How to deal with employees freelancing in your studio.

Aaron Green

A bit on the side

We recently changed our mind about employees freelancing – we now believe that freelancing can be a positive experience for everyone – but we didn’t always think that way.

Like many business owners, we had little time, or inclination, to formalise procedures when we first began employing other designers.
This meant that when a studio member was ‘caught’ freelancing on our time, with our equipment, we were shocked and unprepared.

We were also shocked when we found over a hundred colour prints hidden in a drawer, and then more shocked a month later when a supplier (that we had never used) suggested that we were liable for an outstanding account because the account service person had believed the purchase could be traced back to our business. (He had contacted the designer on our phone number, called to see him (in the foyer) at our address, so felt justified in assuming that the job was placed on behalf of Mackay Branson design.)

Our immediate reaction was to include a paragraph in all future employment contracts forbidding our designers freelancing whilst in our employment – which was hardly building relationships on trust.

A few years later and we had a change of heart.
We now think that limited, occasional freelance projects can be as beneficial to the studio, as to the designer.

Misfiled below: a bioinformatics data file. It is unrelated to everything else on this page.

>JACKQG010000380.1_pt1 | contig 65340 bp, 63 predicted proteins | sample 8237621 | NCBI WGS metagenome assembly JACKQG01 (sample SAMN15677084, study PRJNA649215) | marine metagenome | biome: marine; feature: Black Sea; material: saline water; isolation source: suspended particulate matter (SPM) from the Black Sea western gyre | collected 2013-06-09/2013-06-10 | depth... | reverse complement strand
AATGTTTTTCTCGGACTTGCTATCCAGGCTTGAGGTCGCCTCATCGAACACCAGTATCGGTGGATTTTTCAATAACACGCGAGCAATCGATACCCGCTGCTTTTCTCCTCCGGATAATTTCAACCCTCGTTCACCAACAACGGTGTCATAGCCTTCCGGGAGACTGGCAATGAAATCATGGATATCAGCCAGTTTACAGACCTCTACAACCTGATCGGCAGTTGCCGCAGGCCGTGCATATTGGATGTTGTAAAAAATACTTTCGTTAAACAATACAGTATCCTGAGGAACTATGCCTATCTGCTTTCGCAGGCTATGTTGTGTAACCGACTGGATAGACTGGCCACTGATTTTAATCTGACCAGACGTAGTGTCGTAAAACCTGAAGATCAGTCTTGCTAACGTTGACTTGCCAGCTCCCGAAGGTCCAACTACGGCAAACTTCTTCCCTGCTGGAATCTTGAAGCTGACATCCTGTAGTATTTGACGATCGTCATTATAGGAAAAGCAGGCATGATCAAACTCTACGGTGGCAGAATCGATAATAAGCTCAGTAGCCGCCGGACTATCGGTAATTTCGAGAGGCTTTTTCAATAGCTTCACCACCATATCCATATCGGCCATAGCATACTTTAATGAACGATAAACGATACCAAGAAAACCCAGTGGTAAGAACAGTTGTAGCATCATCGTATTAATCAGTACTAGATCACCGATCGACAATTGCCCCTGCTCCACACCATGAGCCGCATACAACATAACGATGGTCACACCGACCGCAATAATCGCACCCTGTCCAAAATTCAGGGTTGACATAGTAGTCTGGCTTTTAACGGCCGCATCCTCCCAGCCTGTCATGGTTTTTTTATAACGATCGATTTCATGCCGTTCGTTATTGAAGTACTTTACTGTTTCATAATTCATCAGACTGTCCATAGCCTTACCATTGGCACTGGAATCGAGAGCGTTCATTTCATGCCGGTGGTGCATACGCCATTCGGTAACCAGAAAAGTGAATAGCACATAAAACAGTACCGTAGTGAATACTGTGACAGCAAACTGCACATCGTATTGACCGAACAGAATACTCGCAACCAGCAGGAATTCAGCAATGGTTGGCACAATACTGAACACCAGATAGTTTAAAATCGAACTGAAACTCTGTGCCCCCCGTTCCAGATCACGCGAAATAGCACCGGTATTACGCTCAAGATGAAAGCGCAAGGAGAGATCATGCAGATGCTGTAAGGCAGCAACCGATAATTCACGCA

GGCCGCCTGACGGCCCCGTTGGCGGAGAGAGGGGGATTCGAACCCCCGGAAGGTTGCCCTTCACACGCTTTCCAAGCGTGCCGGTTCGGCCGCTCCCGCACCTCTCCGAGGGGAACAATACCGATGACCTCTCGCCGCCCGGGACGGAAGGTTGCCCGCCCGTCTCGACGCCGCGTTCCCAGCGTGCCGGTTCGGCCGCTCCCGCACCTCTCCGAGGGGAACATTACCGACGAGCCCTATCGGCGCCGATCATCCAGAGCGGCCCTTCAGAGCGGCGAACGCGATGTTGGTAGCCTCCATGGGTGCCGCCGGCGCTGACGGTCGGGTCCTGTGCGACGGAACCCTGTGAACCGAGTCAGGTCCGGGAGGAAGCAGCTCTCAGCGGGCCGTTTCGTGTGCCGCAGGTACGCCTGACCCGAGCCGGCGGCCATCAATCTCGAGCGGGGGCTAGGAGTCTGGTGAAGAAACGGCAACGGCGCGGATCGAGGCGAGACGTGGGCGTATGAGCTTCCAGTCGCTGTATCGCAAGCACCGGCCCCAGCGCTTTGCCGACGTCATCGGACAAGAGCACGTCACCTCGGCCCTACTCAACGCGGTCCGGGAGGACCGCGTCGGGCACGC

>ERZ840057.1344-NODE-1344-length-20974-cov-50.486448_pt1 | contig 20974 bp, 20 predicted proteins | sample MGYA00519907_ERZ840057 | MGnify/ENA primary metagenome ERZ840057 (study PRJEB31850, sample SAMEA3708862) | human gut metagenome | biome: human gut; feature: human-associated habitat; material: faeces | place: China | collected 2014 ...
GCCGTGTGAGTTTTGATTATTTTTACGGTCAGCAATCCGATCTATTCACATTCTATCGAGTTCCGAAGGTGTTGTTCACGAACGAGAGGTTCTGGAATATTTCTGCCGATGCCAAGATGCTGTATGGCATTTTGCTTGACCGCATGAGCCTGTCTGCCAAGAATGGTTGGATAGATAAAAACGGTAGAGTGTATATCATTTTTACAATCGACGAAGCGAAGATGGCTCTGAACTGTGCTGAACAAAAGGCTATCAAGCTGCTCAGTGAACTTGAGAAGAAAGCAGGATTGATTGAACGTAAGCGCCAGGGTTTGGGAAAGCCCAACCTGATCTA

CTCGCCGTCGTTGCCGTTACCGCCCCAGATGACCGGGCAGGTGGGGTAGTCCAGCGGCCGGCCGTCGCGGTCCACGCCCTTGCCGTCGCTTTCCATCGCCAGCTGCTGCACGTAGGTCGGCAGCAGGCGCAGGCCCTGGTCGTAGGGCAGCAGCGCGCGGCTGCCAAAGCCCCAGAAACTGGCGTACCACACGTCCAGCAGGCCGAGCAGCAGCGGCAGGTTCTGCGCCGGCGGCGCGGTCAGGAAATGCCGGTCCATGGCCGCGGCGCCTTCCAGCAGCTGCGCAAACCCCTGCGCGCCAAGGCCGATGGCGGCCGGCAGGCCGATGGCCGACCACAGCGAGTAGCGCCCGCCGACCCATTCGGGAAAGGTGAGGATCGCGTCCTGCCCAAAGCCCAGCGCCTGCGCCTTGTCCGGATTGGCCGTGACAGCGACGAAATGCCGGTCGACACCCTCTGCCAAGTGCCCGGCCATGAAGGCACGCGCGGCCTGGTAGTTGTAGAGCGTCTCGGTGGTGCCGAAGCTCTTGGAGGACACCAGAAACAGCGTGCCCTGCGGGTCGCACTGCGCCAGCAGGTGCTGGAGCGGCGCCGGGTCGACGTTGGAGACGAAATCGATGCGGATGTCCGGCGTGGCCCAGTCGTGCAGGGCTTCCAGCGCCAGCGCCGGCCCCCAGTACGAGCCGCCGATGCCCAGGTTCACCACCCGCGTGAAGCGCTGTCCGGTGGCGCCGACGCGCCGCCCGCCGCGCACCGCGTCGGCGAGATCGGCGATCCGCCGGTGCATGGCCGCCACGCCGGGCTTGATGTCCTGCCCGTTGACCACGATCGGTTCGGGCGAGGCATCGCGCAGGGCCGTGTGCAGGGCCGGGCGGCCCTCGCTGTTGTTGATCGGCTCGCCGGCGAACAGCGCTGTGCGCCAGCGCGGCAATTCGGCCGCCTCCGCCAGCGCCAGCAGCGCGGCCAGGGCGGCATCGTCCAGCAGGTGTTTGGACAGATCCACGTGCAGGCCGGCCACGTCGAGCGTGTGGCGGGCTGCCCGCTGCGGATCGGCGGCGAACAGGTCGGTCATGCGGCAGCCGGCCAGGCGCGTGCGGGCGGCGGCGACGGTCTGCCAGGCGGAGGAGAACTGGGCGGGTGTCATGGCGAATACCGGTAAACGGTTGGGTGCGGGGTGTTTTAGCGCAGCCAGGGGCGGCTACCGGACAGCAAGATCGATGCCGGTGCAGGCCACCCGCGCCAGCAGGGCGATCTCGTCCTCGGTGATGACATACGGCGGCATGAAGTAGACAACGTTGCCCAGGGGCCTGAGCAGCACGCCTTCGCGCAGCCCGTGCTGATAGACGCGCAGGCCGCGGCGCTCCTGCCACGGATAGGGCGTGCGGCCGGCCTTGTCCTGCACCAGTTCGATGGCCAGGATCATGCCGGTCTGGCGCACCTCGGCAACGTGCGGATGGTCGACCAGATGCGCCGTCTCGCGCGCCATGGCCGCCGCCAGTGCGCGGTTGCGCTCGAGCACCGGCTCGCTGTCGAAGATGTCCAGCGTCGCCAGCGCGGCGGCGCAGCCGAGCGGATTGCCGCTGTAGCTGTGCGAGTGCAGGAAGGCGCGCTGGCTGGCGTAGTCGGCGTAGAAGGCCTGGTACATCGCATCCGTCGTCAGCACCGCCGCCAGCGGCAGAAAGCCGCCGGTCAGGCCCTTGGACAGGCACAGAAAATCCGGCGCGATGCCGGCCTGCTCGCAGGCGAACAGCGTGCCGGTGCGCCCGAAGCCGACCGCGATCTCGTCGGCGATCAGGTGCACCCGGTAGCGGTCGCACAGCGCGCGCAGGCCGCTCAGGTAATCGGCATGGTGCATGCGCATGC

Our studio has a strong list of very loyal clients – many of whom we have worked with over the past 10 years.
This makes for a great business, but can seem limiting for some designers, especially after the initial design work for a client has been finalised and the ensuing work follows branding guidelines.
Add to this the fact that our work is very information-based and text heavy, so – and don’t get me wrong, I love the design work we do – the chance of taking on smaller projects is enticing, even for me.

We now have a mutual agreement with our designers.
Freelance projects are welcome as long as they:

  1. don’t compete with our existing or potential clients
  2. are not done within ‘normal’ working hours, (although under negotiation designers will sometimes work through their lunch hour and ‘purchase’ colour prints from us), and
  3. are done openly so everyone knows what’s happening in the studio.

These guidelines are now written into our employee contracts and are open for discussion.


Now there is trust on both sides, it’s easy to see the benefits of the occasional freelance job. They can stimulate a different type of creativity than we can offer and they give designers additional experience. Now they’re done in the open, they’re often used in group discussions, or as a chance to use an unusual production method, so we all benefit.

Article republished with permission from dmzine

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How to deal with employees freelancing in your studio.